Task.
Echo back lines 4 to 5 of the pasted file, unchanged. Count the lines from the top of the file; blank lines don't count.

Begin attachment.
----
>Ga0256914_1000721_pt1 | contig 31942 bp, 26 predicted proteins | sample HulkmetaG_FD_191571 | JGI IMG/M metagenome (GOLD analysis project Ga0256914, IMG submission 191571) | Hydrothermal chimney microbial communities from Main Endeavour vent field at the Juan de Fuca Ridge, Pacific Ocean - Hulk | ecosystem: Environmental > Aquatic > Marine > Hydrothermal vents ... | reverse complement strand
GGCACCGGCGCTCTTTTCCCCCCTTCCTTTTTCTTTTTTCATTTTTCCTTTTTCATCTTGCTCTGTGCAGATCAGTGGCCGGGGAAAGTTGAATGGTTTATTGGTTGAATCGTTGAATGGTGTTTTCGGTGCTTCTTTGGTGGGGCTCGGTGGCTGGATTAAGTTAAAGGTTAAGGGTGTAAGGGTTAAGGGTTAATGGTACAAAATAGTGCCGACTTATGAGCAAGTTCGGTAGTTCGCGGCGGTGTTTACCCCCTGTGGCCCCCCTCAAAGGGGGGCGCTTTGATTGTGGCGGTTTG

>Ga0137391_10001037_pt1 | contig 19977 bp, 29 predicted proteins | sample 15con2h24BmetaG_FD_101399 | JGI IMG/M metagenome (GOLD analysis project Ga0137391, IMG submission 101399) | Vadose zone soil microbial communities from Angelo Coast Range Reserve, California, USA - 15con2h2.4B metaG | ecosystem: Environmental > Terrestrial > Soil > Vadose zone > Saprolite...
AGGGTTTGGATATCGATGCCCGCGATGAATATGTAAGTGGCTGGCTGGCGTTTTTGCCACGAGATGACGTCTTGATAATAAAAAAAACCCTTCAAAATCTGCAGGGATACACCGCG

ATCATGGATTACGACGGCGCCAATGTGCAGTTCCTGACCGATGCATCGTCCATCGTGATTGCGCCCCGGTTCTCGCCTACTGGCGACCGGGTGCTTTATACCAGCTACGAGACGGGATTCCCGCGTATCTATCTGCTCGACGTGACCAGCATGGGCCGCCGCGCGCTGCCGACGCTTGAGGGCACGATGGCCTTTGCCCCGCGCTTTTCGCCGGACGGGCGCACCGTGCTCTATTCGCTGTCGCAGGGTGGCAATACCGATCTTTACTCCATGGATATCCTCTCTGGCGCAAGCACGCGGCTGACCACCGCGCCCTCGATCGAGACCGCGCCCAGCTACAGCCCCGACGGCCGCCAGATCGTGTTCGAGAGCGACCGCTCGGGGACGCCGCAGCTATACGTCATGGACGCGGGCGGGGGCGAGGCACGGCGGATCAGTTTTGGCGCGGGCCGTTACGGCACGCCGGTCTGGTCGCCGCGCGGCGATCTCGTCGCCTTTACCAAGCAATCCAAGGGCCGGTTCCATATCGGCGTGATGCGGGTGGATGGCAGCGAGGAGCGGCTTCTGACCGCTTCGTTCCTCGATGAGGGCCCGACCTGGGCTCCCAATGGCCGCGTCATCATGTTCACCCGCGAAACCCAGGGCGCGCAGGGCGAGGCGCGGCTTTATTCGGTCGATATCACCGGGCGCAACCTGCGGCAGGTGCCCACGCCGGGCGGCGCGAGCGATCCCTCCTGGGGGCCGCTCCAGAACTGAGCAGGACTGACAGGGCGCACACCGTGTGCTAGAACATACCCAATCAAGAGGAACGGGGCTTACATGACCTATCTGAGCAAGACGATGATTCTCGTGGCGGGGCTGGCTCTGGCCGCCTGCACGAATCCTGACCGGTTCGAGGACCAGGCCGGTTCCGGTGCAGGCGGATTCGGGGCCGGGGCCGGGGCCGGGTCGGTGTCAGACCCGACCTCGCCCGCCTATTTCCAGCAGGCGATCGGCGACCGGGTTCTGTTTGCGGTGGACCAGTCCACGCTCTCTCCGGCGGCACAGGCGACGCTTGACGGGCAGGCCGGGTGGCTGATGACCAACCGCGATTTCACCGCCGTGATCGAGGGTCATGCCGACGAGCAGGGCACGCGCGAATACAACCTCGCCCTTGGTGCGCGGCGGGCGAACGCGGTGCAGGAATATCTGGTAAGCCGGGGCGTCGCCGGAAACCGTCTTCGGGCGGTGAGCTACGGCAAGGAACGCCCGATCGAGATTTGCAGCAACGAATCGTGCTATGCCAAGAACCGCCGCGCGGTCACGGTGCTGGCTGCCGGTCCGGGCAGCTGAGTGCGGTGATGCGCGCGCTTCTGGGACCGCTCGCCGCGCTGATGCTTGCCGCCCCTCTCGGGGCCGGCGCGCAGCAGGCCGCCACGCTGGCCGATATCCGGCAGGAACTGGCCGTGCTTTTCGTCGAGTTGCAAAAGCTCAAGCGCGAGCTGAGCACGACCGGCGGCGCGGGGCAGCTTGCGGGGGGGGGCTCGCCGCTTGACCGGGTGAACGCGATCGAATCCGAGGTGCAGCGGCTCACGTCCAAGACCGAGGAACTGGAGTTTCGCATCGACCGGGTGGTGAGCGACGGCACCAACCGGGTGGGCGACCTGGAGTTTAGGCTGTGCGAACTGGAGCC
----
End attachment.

AGGGTTTGGATATCGATGCCCGCGATGAATATGTAAGTGGCTGGCTGGCGTTTTTGCCACGAGATGACGTCTTGATAATAAAAAAAACCCTTCAAAATCTGCAGGGATACACCGCG

ATCATGGATTACGACGGCGCCAATGTGCAGTTCCTGACCGATGCATCGTCCATCGTGATTGCGCCCCGGTTCTCGCCTACTGGCGACCGGGTGCTTTATACCAGCTACGAGACGGGATTCCCGCGTATCTATCTGCTCGACGTGACCAGCATGGGCCGCCGCGCGCTGCCGACGCTTGAGGGCACGATGGCCTTTGCCCCGCGCTTTTCGCCGGACGGGCGCACCGTGCTCTATTCGCTGTCGCAGGGTGGCAATACCGATCTTTACTCCATGGATATCCTCTCTGGCGCAAGCACGCGGCTGACCACCGCGCCCTCGATCGAGACCGCGCCCAGCTACAGCCCCGACGGCCGCCAGATCGTGTTCGAGAGCGACCGCTCGGGGACGCCGCAGCTATACGTCATGGACGCGGGCGGGGGCGAGGCACGGCGGATCAGTTTTGGCGCGGGCCGTTACGGCACGCCGGTCTGGTCGCCGCGCGGCGATCTCGTCGCCTTTACCAAGCAATCCAAGGGCCGGTTCCATATCGGCGTGATGCGGGTGGATGGCAGCGAGGAGCGGCTTCTGACCGCTTCGTTCCTCGATGAGGGCCCGACCTGGGCTCCCAATGGCCGCGTCATCATGTTCACCCGCGAAACCCAGGGCGCGCAGGGCGAGGCGCGGCTTTATTCGGTCGATATCACCGGGCGCAACCTGCGGCAGGTGCCCACGCCGGGCGGCGCGAGCGATCCCTCCTGGGGGCCGCTCCAGAACTGAGCAGGACTGACAGGGCGCACACCGTGTGCTAGAACATACCCAATCAAGAGGAACGGGGCTTACATGACCTATCTGAGCAAGACGATGATTCTCGTGGCGGGGCTGGCTCTGGCCGCCTGCACGAATCCTGACCGGTTCGAGGACCAGGCCGGTTCCGGTGCAGGCGGATTCGGGGCCGGGGCCGGGGCCGGGTCGGTGTCAGACCCGACCTCGCCCGCCTATTTCCAGCAGGCGATCGGCGACCGGGTTCTGTTTGCGGTGGACCAGTCCACGCTCTCTCCGGCGGCACAGGCGACGCTTGACGGGCAGGCCGGGTGGCTGATGACCAACCGCGATTTCACCGCCGTGATCGAGGGTCATGCCGACGAGCAGGGCACGCGCGAATACAACCTCGCCCTTGGTGCGCGGCGGGCGAACGCGGTGCAGGAATATCTGGTAAGCCGGGGCGTCGCCGGAAACCGTCTTCGGGCGGTGAGCTACGGCAAGGAACGCCCGATCGAGATTTGCAGCAACGAATCGTGCTATGCCAAGAACCGCCGCGCGGTCACGGTGCTGGCTGCCGGTCCGGGCAGCTGAGTGCGGTGATGCGCGCGCTTCTGGGACCGCTCGCCGCGCTGATGCTTGCCGCCCCTCTCGGGGCCGGCGCGCAGCAGGCCGCCACGCTGGCCGATATCCGGCAGGAACTGGCCGTGCTTTTCGTCGAGTTGCAAAAGCTCAAGCGCGAGCTGAGCACGACCGGCGGCGCGGGGCAGCTTGCGGGGGGGGGCTCGCCGCTTGACCGGGTGAACGCGATCGAATCCGAGGTGCAGCGGCTCACGTCCAAGACCGAGGAACTGGAGTTTCGCATCGACCGGGTGGTGAGCGACGGCACCAACCGGGTGGGCGACCTGGAGTTTAGGCTGTGCGAACTGGAGCC